It’s Jóltime In Iceland – Meet The 13 Icelandic Yule Lads (Santas)

In Iceland, the tradition of celebrating Christmas is quite special. This holiday is celebrated in a unique way by the Icelanders and consists of exceptional characters rooted in the Icelandic folklore. If Santa Claus is most commonly responsible for bearing and giving the gifts on the Christmas Eve pretty much elsewhere in the world, in Iceland things are quite different from this point of view.

The gift bearers for the Christmas holidays in Iceland are the 13 Icelandic Yule Lads (known in Icelandic as Jólasveinar). Who are they, you might ask? Well, they have been, for most of their history at least, not that friendly to humans. Each of these goblins is associated in the Icelandic folklore with a certain mischief.

The 13 Icelandic Yule lads, as depicted on an Icelandic post stamp. Image source: www.pinterest.com

Why are they called Yule Lads then? Because prior to the arrival of new Christmas concepts on Icelandic soil (including, most notably, the concept of Santa Claus itself), the Icelanders celebrated Yule, a festival dedicated to the winter solstice during the Viking Age.

Nonetheless, in recent times these 13 rather peculiar folk creatures are regarded as the embodiments of Santa Claus during the Christmas season. They are said to travel all around Iceland during December, bringing good gifts or rotten potatoes in the children’s shoes, evidently depending on their behaviour.

But there’s more to the unique Icelandic Christmas tradition than just the Yule lads. It’s equally important to mention the giant black cat who would torment anyone who had not fetched themselves new clothes by Christmas Eve or the mother of the Yule lads herself (Grýla), who is, according to the legend, a terrifying witch.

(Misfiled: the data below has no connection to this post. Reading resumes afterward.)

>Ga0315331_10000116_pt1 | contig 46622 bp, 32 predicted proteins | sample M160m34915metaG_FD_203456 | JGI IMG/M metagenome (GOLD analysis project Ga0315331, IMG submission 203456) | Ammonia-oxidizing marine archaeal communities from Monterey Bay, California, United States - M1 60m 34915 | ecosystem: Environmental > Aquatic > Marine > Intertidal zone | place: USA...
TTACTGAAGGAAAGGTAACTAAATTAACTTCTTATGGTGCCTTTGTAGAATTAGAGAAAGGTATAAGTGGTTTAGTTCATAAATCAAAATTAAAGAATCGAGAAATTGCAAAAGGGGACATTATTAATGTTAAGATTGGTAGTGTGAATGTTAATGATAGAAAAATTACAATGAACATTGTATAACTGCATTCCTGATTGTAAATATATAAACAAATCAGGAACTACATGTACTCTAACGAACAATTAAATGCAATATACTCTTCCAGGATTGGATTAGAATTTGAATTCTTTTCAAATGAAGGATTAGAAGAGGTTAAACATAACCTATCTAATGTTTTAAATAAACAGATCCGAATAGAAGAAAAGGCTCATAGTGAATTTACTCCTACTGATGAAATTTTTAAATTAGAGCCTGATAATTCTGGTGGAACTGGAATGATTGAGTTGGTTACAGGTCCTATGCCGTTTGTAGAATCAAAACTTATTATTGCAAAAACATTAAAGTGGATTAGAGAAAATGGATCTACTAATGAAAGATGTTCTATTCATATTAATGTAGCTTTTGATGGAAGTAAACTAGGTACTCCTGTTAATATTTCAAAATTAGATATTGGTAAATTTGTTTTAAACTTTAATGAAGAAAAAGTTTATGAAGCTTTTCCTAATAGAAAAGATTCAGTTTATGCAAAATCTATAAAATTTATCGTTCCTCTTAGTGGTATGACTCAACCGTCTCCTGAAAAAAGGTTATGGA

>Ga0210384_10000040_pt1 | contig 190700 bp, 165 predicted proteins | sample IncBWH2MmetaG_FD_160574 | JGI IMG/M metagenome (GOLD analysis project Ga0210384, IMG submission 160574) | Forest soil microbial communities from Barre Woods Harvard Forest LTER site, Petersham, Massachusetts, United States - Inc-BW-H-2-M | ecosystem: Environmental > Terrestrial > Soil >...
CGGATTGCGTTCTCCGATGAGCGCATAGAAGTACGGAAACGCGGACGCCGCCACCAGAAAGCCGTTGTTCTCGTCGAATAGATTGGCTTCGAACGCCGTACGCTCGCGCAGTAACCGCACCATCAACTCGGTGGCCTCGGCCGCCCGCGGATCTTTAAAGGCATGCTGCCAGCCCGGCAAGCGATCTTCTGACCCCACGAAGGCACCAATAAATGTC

Additionally the Christmas season in Iceland is represented by the following days:

  • December 23: St. Thorlakur’s Day (Icelandic: Þorláksmessa) – the day of Þorlákur Þórhallsson (Saint Thorlak), bishop of Skálholt, the patron saint of iceland
  • December 24: Christmas Eve (Icelandic: Aðfangadagur)
  • December 25: Christmas Day (Icelandic: Jóladagur)
  • December 26: Boxing Day (Icelandic: Annar Jóladagur)
  • January 1: New Year’s Day (Icelandic: Gamlárskvöld)

The names of the Icelandic Yule lads are the following ones (firstly in Icelandic, then in English):

  • Stekkjarstaur – Gimpy (arrives on December 12; departs on December 25)
  • Giljagaur – Gully Gawk (arrives on December 13; departs on December 26)
  • Stúfur – Stubby (arrives on December 14; departs on December 27)
  • Þvörusleikir – Spoon Licker (arrives on December 15; departs on December 28)
  • Pottasleikir – Pot Licker (arrives on December 16; departs on December 29)
  • Askasleikir – Bowl Licker (arrives on December 17; departs on December 30)
  • Hurðaskellir – Door Slammer (arrives on December 18; departs on December 31)
  • Skyrgámur – Skyr Gobbler (arrives on December 19; departs on January 1)
  • Bjúgnakrækir – Sausage Swiper (arrives on December 20; departs on January 2)
  • Gluggagægir – Window Peeper (arrives on December 21; departs on January 3)
  • GáttaÞefur – Doorway Sniffer (arrives on December 22; departs on January 4)
  • Ketkrókur – Meat Stealer (arrives on December 23; departs on January 5)
  • Kertasníkir – Candle Stealer (arrives on December 24; departs on January 6)

Merry Christmas, or as they say it in Icelandic: Gleðileg jól!

Documentation sources and external links:


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